The esophagus is relatively impervious to injury but can be harmed gradually by backflow of acid from the stomach (gastroesophageal reflux or GERD—see see Gastroesophageal Reflux (GERD)). The esophagus may also be harmed suddenly, by caustic or acidic chemicals, irritating drugs, a sharp object, or extreme pressure. Extreme pressure can occur during violent vomiting.
The more sudden types of injuries can cause pain, often experienced as sharp pain under the breastbone. It may also cause bleeding, which would be evident in vomited material or stool. Fainting may occur due to this pain, especially if the esophagus ruptures. This rupture allows food contents to spill into the mediastinum (the area of the chest bordered by the sternum in front, the spinal column in back, the entrance to the chest cavity above, and the diaphragm below) and causes mediastinitis.
Erosive esophagitis is a condition in which areas of the esophageal lining are inflamed and ulcerated.
The most common cause of erosive esophagitis is chronic acid reflux. Corrosive substances, such as cleaning solutions, can erode the esophagus if they are swallowed accidentally or deliberately. Some pills (for example, aspirin or other nonsteroidal anti-inflammatory drugs [NSAIDs], alendronate, doxycycline, tetracycline, and certain large iron and potassium tablets) can cause painful erosions if they lodge temporarily in the esophagus.
The diagnosis of erosive esophagitis is made by esophagoscopy (see see Endoscopy). If a pill becomes stuck in the esophagus, it usually can be washed down with large quantities of water, and the pain often resolves within hours. Rarely, erosions caused by corrosive substances or pills persist, leading to narrowing of the esophagus.
An esophageal laceration (Mallory-Weiss syndrome) is a tear that does not penetrate the wall of the esophagus.
A laceration of the lower esophagus and the upper part of the stomach during forceful vomiting, retching, or hiccups is called Mallory-Weiss syndrome. The tear may rupture blood vessels, which then bleed. This syndrome was initially described in alcoholics but can occur in anyone who vomits forcefully.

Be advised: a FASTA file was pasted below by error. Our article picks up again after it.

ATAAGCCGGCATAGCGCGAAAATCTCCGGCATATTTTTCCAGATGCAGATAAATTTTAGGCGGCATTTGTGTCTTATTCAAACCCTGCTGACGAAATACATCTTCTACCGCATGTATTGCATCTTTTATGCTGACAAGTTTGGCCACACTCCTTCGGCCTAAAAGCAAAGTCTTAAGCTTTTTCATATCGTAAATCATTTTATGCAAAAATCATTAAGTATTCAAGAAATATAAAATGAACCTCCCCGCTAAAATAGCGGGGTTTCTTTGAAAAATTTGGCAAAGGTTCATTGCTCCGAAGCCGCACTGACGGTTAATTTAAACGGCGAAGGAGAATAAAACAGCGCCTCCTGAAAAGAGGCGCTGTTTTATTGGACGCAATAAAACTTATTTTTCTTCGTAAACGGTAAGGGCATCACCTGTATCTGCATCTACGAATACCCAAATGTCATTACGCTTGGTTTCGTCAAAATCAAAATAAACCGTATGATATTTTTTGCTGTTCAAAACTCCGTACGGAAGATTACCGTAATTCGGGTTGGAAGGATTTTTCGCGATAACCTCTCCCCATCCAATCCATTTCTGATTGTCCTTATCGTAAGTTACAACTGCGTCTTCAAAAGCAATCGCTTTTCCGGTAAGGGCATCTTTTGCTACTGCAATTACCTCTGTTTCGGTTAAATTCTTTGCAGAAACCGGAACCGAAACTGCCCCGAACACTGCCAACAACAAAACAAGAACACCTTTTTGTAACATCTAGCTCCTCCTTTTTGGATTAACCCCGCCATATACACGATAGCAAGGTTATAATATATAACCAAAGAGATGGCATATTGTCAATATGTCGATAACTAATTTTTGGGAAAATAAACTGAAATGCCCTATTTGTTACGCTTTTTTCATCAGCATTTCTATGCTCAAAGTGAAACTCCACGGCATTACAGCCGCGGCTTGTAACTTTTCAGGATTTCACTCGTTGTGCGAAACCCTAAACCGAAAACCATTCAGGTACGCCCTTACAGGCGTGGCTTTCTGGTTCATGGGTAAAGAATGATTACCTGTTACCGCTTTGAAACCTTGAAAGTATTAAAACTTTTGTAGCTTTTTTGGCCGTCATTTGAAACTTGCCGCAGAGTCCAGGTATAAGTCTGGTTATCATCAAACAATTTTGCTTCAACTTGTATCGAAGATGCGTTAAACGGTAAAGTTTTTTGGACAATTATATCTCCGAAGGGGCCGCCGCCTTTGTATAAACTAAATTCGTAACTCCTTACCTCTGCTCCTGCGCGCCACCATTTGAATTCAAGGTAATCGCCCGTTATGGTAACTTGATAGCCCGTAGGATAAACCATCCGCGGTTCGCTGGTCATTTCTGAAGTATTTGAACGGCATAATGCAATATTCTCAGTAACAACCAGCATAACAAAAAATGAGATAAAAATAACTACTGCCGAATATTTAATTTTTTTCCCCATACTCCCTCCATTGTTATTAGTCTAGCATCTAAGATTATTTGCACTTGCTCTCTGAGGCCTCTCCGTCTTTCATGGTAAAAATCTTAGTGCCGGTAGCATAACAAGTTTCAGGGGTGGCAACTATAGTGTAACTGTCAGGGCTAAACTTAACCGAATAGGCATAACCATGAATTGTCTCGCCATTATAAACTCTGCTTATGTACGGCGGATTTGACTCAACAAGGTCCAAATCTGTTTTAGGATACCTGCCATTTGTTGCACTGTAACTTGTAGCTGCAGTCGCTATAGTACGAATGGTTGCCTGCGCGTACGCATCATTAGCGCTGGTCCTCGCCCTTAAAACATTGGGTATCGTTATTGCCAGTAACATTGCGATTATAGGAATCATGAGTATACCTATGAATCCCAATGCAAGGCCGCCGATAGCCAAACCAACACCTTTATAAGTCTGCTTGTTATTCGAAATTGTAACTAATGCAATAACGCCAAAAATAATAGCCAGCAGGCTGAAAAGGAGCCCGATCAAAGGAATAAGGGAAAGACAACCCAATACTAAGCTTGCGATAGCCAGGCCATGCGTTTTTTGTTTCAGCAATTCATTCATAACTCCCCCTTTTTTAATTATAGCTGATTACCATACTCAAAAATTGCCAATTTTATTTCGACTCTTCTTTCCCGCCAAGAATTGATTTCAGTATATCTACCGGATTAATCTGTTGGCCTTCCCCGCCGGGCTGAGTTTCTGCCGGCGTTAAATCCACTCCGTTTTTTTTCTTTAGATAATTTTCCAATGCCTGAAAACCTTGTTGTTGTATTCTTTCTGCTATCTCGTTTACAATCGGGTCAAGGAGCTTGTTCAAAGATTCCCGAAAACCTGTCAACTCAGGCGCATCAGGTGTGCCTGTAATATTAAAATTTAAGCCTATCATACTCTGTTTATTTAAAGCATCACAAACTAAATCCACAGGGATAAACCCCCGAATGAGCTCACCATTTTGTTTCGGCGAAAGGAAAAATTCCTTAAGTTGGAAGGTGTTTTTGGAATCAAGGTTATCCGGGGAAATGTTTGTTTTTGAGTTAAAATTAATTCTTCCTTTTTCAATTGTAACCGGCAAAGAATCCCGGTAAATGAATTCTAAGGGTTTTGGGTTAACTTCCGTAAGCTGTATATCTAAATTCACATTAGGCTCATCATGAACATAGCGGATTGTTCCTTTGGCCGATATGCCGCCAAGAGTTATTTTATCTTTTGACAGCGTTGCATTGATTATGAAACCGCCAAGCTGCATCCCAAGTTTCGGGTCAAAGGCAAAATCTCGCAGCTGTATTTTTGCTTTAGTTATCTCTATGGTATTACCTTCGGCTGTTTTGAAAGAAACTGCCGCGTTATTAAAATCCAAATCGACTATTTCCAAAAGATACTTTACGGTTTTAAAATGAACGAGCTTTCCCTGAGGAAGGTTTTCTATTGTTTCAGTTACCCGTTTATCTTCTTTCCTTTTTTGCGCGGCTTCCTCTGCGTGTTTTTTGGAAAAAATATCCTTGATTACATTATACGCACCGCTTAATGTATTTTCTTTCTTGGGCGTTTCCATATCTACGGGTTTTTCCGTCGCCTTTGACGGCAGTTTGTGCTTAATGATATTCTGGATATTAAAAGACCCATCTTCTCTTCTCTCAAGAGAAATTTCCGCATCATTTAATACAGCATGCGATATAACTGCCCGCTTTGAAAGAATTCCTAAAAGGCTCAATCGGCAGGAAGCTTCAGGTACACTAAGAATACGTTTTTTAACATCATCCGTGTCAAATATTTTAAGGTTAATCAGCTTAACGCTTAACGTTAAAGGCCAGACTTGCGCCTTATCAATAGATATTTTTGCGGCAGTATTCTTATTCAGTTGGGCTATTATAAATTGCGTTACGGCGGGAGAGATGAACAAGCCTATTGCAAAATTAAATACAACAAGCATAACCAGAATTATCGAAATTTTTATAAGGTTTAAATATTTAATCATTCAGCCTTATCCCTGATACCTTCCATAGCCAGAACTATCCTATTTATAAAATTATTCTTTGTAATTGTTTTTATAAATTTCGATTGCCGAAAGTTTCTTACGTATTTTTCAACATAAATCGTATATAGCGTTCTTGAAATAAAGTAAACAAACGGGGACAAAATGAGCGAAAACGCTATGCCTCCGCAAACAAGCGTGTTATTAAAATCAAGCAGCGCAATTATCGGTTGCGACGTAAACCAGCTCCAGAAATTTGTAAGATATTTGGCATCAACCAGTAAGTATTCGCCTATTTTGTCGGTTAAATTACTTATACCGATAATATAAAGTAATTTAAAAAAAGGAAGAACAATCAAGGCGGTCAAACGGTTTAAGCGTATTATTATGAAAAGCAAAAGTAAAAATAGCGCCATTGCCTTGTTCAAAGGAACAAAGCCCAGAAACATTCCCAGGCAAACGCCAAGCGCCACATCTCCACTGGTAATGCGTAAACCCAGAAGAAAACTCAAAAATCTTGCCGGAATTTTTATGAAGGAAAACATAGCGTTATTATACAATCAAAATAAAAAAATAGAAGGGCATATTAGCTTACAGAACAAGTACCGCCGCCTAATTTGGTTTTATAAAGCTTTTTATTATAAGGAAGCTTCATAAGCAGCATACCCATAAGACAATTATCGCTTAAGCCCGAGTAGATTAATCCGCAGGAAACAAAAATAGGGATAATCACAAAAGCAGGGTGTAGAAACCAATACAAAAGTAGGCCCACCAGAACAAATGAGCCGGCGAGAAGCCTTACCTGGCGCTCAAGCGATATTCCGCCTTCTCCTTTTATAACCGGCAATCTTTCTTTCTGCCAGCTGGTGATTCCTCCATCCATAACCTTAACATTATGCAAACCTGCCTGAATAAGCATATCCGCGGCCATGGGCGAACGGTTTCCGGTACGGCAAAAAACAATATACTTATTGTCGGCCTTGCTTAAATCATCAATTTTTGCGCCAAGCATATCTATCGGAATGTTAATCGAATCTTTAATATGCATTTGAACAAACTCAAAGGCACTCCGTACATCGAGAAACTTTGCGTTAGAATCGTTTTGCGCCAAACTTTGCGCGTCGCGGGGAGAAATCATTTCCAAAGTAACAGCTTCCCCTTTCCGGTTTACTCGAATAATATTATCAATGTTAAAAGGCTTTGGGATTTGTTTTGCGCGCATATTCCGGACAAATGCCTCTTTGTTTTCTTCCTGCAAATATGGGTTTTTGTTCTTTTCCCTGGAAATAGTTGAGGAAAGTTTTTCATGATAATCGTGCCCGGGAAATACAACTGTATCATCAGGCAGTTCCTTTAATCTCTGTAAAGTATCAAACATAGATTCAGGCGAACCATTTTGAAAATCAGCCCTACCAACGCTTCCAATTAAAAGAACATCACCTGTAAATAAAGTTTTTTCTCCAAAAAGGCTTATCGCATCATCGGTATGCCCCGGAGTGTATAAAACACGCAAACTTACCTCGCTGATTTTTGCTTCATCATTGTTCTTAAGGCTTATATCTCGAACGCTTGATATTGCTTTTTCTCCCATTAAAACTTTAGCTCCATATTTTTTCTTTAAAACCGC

The first symptom is usually the appearance of blood in vomited material. Mallory-Weiss syndrome is the cause of about 5% of bleeding episodes in the upper digestive tract.
The diagnosis is made by esophagoscopy or angiography (a catheter is used to inject an artery with a dye that can be seen on x-rays). The laceration cannot be detected on routine x-rays.
Most bleeding episodes stop by themselves, but sometimes the doctor must perform esophagoscopy and stop the bleeding by cauterizing the bleeding vessel or injecting a drug into it. Alternatively, the doctor may inject vasopressin or epinephrine during angiography to reduce blood flow into the bleeding vessel. People who lose a lot of blood require a transfusion. Surgical repair is rarely required.
Esophageal ruptures are tears that penetrate the wall of the esophagus.
Ruptures of the esophagus are usually caused during endoscopy (examination of the esophagus with a flexible viewing tube—see see Endoscopy) or other procedures in which instruments are inserted through the mouth and throat. Ruptures also may occur during vomiting, retching, or swallowing a large mass of food. Such rupture is called Boerhaave's syndrome.
An esophageal rupture leads to severe inflammation in the chest outside the esophagus (mediastinitis). This inflammation allows fluid to enter the space between the membrane layers (pleura) covering the lungs, a condition called pleural effusion (see see Pleural Effusion). People also have chest pain, abdominal pain, and shock.
Because swallowing barium (a contrast agent that makes the lining of the esophagus visible on x-ray) is too irritating, doctors confirm the diagnosis by performing an x-ray or video of the esophagus after the person swallows a different type of contrast agent (gastrographin). Surgical repair of the esophagus and drainage of the area surrounding it are performed immediately. Before surgical repair, broad-spectrum antibiotics and fluids as needed are given to treat shock. Even with treatment, the risk of death from a large rupture is very high.
Last full review/revision October 2007 by Michael C. DiMarino, MD